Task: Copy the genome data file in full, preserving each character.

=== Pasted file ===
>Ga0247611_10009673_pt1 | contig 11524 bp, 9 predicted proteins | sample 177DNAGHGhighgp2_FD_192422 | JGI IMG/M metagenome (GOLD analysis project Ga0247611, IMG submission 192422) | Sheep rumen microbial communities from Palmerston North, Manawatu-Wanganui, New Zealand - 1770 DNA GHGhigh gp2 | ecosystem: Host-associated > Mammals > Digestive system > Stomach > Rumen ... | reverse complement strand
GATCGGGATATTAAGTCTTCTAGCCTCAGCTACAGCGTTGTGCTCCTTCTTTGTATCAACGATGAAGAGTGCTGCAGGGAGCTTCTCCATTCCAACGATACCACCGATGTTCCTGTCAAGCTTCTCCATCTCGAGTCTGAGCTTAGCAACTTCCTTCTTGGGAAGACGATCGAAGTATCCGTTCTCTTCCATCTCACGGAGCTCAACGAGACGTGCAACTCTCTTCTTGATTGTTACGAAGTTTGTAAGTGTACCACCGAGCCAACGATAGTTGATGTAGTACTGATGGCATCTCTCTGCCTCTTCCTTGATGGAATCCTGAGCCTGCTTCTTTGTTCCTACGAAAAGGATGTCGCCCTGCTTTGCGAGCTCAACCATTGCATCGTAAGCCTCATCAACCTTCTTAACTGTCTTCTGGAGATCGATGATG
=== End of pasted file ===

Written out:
>Ga0247611_10009673_pt1 | contig 11524 bp, 9 predicted proteins | sample 177DNAGHGhighgp2_FD_192422 | JGI IMG/M metagenome (GOLD analysis project Ga0247611, IMG submission 192422) | Sheep rumen microbial communities from Palmerston North, Manawatu-Wanganui, New Zealand - 1770 DNA GHGhigh gp2 | ecosystem: Host-associated > Mammals > Digestive system > Stomach > Rumen ... | reverse complement strand
GATCGGGATATTAAGTCTTCTAGCCTCAGCTACAGCGTTGTGCTCCTTCTTTGTATCAACGATGAAGAGTGCTGCAGGGAGCTTCTCCATTCCAACGATACCACCGATGTTCCTGTCAAGCTTCTCCATCTCGAGTCTGAGCTTAGCAACTTCCTTCTTGGGAAGACGATCGAAGTATCCGTTCTCTTCCATCTCACGGAGCTCAACGAGACGTGCAACTCTCTTCTTGATTGTTACGAAGTTTGTAAGTGTACCACCGAGCCAACGATAGTTGATGTAGTACTGATGGCATCTCTCTGCCTCTTCCTTGATGGAATCCTGAGCCTGCTTCTTTGTTCCTACGAAAAGGATGTCGCCCTGCTTTGCGAGCTCAACCATTGCATCGTAAGCCTCATCAACCTTCTTAACTGTCTTCTGGAGATCGATGATG